How we change what others think, feel, believe and do
Introduce a friend
There are a number of ways to use the 'introduce a friend' method to close a conversation. When the new person is engaged, you can then excuse yourself and move on.
Grab any person nearby, asking them what they think about something. Explain how you can't decide on something. Most people are happy to offer an opinion, even to a stranger.
As you go around the room talking with people, remember what each is interested in. Then when you want to back out of a conversation, draw in a person you already know has something to say on the topic. This is easier if you have done a quick circuit of the room first, just listening in to various groups.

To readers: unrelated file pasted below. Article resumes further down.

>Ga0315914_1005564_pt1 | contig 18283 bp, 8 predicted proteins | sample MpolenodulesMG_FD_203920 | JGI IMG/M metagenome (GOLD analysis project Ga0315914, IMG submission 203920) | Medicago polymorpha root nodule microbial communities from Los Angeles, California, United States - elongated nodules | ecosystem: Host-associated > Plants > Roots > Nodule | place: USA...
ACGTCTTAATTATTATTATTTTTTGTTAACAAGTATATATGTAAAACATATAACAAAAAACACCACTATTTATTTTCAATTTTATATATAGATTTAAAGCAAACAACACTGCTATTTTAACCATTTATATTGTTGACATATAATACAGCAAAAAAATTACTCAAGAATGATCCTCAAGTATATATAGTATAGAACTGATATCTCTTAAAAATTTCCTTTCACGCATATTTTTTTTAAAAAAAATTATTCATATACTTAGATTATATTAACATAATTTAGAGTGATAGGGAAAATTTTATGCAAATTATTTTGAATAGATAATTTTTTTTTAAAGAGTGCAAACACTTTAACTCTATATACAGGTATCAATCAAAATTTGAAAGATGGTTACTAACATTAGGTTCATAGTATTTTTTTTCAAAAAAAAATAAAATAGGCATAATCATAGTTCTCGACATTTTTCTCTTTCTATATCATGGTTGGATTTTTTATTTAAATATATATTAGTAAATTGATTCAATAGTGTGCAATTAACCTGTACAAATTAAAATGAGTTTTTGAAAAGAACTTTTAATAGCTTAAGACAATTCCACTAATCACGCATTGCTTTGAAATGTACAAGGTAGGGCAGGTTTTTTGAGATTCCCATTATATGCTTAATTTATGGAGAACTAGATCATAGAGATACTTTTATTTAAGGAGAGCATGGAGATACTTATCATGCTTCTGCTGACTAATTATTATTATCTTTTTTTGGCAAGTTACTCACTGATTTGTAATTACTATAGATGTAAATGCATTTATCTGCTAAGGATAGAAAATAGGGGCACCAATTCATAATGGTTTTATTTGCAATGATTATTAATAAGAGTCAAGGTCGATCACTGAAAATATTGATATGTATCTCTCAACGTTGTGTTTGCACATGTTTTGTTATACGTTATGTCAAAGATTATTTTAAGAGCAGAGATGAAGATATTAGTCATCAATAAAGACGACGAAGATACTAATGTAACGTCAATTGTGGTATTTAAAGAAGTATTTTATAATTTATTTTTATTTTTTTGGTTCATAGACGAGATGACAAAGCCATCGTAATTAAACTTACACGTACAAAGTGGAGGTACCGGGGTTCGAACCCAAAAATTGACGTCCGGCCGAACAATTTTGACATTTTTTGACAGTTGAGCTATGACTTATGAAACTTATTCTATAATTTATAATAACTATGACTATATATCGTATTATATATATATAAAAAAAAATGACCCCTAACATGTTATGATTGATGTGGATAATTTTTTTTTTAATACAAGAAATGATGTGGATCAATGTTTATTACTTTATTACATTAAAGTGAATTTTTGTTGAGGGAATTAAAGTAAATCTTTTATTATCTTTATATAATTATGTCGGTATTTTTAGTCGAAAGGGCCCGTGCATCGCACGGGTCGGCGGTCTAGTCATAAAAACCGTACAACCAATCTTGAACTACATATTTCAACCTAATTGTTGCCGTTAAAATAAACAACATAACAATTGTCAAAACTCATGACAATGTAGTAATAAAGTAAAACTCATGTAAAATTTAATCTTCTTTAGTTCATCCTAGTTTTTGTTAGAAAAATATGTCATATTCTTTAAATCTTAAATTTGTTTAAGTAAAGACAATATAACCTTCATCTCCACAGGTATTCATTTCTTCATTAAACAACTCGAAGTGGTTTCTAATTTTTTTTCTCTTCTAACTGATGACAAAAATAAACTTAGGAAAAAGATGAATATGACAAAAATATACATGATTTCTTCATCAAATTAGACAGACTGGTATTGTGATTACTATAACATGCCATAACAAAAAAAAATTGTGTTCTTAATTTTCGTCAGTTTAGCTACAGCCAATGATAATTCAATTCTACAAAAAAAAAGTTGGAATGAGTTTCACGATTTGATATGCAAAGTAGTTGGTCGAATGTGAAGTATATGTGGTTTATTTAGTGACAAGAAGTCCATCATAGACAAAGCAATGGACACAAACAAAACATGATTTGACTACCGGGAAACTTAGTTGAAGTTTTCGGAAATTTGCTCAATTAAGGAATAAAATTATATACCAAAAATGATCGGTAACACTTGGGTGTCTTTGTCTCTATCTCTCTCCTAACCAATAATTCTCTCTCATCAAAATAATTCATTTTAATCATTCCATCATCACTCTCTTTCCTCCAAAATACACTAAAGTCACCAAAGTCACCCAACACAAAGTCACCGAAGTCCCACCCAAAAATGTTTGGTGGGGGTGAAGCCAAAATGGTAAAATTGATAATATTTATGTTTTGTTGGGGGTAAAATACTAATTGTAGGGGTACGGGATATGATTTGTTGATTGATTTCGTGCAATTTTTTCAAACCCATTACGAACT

Take somebody with you when you talk with others. Say 'let's go and talk with that person'.
Jim, what do you think about this?
Let's go and talk with Celia over there. She's very interested in these things.
Sorry to trouble you but we're rather stuck here. Do you happen to know the name of the President of France?
Bringing a third person into a conversation does not necessarily end it, but it does add variation. If you want to change the topic, it is easier to do it through a third person, particularly if you get them talking about something in which they are interested.
A third person also provides a good excuse to move on as you are not abandoning the other person to stand alone, which is generally not considered very good manners.
And the big